I committed one major error. I drank too much. It went on for 25 years, from age 26 to 51. I was never a raving drunk. I never spent a night in jail. I never lost a job. I was a low-level boozer, blotting things — mostly myself — out.

I quit one sunset evening in March of 1996. I was sitting alone in the outdoor patio of a taco restaurant in Houston, Texas. It was a conscious decision.

I remember marveling at my clear-headedness. It was easy, and life made a 180-degree flip overnight. Things have been great ever since.

So I was born twice. Once in 1944 and again in 1996, so I’m not really 70 years old. I am 18, and my child bride is not really my third wife but my first. I’m just getting started.

“Death should take me while I am in the mood.” — Nathaniel Hawthorne

* * * *

* Photo by Jennifer Rose.

The old leaf

A LEAF fell on my head, and it was very old — in leaf years.

I took it out of my hair and gave it a good look. It reminded me of me.

leafIt was, as am I, in one piece, intact. Old leaves often are not intact, so that was a good sign.

A sign of survival.

Its face was battered, though mine is not so much, certainly not like Charles Bukowski’s.

But still, it reminded me of me. It was skinny and damaged, folded over in some parts. Though I am not folded over, I am skinny. Perhaps damaged. It had fallen off its tree. I too have fallen off my tree, so perhaps that was the principal connection, why it reminded me of me. It felt like a brother, so I brought it home.

That’s it in the photo, the actual leaf. I posed it, and snapped a shot. A bad shot but better than nothing. I gave it a look appropriate for its generation, although my leaf was not born during World War II, as I was.

Never in my life have I felt brotherhood with a leaf.

End of summer

And so we end another summer, my 14th here on the mountaintop.

This one was notable for two things: One, the peach tree dropped scant fruit to rot on the grass. Rare. Two, the yard has become a better man than I. It is beyond my ability to control except in some small fashion.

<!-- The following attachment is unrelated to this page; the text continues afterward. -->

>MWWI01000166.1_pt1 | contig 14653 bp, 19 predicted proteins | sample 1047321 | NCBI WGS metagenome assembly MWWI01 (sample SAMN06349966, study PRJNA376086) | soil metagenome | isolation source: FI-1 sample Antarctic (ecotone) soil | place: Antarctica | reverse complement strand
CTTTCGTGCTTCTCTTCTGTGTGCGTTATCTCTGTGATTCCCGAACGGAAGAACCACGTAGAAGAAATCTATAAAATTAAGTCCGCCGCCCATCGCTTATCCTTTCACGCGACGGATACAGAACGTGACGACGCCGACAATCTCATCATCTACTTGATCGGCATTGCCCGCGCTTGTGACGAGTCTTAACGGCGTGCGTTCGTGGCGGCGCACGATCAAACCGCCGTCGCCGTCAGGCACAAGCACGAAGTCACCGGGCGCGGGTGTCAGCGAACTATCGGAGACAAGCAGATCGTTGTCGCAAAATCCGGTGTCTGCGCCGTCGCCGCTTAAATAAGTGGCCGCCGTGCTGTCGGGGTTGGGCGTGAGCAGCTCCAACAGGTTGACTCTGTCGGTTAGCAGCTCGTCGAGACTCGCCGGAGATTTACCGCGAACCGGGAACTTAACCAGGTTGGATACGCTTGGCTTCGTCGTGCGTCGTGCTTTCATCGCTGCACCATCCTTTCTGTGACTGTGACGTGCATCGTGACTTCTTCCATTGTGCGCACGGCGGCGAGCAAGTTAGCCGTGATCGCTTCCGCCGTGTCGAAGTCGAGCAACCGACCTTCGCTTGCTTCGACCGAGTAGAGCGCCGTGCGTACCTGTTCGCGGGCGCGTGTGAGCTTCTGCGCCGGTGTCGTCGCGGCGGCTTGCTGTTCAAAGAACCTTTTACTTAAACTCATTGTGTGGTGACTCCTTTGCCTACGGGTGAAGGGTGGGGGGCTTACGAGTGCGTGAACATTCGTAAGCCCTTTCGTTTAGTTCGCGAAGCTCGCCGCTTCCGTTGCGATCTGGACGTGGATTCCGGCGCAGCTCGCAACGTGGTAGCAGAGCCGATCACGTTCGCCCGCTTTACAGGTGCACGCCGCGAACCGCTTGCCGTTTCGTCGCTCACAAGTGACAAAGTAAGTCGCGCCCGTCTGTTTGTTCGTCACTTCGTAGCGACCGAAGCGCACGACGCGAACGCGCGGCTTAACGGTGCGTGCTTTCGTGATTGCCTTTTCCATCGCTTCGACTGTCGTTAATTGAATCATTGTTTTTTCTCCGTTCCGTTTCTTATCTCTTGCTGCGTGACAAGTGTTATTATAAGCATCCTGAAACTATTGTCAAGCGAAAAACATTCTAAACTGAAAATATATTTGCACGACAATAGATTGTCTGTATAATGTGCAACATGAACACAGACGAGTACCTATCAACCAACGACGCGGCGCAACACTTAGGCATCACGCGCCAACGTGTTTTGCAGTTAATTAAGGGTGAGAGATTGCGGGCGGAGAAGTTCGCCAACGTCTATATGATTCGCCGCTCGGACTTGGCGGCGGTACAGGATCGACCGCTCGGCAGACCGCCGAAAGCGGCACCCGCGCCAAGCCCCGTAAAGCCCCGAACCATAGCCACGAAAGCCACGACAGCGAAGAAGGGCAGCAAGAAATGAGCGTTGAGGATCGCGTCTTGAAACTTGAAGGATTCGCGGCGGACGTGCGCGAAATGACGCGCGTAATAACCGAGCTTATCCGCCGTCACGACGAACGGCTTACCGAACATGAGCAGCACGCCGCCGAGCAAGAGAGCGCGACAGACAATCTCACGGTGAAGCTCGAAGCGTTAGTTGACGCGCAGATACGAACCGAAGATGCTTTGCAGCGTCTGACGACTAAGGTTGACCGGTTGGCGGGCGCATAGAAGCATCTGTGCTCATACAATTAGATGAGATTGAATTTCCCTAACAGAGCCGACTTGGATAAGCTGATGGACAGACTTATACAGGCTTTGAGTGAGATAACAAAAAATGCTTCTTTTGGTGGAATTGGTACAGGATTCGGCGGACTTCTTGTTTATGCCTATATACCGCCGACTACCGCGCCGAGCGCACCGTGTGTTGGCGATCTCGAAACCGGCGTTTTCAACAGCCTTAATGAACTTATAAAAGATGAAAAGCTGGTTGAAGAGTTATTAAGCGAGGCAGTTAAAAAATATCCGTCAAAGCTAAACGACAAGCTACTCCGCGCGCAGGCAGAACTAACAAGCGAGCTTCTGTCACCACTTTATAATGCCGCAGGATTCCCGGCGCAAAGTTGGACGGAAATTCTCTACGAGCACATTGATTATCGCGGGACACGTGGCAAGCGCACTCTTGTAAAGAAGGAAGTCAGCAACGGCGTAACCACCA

ArchwayAnd I accept this change. The lawn gets cut, though I no longer do it, and the edges get trimmed, which I do, but with electricity instead of gasoline.

I spend far less time on the stone yard patio, beneath the big green umbrella.

And I almost never lie in the hammock, which still sways in the breeze on the upstairs terraza, abandoned save for the occasional traveling bird.

One’s habits change with no conscious decision. Just happens.

My sister, three years older, once told me that she started to notice age between 65 and 70. At 69 now, I see her point.

The rain this summer has been pretty typical, which is to say daily. Something clicked, however, with a few yard residents. The bougainvillea facing the sex hotel has climbed over the high wall with an attitude.

The nopal cactus soars toward the clouds, far over my head, making me wonder if one day it may decide to break at its soft base and slay me with a thousand spikes as I innocently wander by.

The three tall stands of banana have made their zones their own. Just stay out, they seem to say. And I obey.

I feel many things slowing down within me, and I wonder how many more summers I will look through this window at the blue-green mountains and the clouds that sit atop them and flow through their valleys.